The African city cannot absorb and maintain its expanding rural population, even though they continue to come. They permanently unsettle any ready solution. Governments may declare that they are in control of the situation, but they cannot assess the population numbers or precisely describe the modes of living. There are neighborhoods that governments do not even know exist.
The point is this: just because Africans have their backs against the wall, do social scientists necessarily have to read the entirety of their behavior as an indication of this position? Dominating Western minds is the image of the poor African-depleted, diminished, nearly destroyed. On one level this is true. Yet, as John Iliffe (1987) points out, what is striking about Africa is not so much the level of economic deterioration but that it has been sustained for so long. What have Africans done while living in this position? Obviously, many are surviving. Anyone who knows African cities knows of the resounding liveliness. How is this liveliness to be read? As an act of desperate collective heroism? A cultural imperative? Or something else? (Simone, 161)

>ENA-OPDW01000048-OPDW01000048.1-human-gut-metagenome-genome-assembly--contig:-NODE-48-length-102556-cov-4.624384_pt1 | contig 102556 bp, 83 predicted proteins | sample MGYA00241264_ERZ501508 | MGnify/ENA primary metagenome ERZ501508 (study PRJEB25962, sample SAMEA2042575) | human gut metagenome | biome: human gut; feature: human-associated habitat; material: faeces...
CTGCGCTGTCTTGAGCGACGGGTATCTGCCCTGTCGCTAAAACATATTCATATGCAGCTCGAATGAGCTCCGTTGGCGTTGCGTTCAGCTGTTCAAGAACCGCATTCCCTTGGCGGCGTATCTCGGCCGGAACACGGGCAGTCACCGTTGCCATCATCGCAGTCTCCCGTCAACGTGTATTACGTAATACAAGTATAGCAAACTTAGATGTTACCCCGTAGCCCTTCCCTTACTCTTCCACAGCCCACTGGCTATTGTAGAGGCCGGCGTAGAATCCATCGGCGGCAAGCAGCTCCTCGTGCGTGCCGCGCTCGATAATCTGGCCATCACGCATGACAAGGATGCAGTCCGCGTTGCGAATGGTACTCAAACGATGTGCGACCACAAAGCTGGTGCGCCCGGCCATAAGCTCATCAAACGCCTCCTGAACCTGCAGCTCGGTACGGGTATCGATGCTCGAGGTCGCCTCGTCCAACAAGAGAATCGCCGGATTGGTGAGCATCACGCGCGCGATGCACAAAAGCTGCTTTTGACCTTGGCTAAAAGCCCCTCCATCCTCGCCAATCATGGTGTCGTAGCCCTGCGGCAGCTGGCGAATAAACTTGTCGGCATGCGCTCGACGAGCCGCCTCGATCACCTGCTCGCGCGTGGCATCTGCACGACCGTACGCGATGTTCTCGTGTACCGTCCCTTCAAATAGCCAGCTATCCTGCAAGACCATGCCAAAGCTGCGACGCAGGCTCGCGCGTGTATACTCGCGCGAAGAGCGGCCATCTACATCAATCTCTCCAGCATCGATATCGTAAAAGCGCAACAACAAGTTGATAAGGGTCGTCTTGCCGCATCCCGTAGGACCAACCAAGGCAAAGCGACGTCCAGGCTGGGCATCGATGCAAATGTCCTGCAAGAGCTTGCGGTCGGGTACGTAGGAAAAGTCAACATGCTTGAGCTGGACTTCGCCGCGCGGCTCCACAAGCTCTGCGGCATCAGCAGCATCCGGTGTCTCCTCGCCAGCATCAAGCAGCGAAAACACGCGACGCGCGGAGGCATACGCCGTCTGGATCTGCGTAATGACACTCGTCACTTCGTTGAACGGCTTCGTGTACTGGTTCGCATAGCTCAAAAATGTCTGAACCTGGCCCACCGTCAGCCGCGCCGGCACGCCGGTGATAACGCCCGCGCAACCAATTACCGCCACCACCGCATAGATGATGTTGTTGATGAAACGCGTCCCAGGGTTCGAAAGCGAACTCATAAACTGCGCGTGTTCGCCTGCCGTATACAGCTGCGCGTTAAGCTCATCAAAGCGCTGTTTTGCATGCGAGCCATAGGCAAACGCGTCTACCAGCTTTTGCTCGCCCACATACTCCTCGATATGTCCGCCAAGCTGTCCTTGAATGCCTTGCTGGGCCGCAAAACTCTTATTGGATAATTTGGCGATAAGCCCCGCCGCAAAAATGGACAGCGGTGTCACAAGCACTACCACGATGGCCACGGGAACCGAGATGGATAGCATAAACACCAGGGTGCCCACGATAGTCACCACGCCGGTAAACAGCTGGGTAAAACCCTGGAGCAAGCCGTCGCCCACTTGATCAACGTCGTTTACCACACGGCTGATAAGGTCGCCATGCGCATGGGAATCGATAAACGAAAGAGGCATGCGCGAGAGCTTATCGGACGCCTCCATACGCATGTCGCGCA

About the Author
Timothy Maliqalim Simone is a Professor of Anthropology at the University of London. He specializes in Urbanism, critical geography, sociologies of religion, social organizations, development processes, African politics, popular urban cultures.
"I joined the department in 2006. Prior to this I had taught at several universities across Africa and in New York, as well as spending many years working for NGOs and applied research institutions."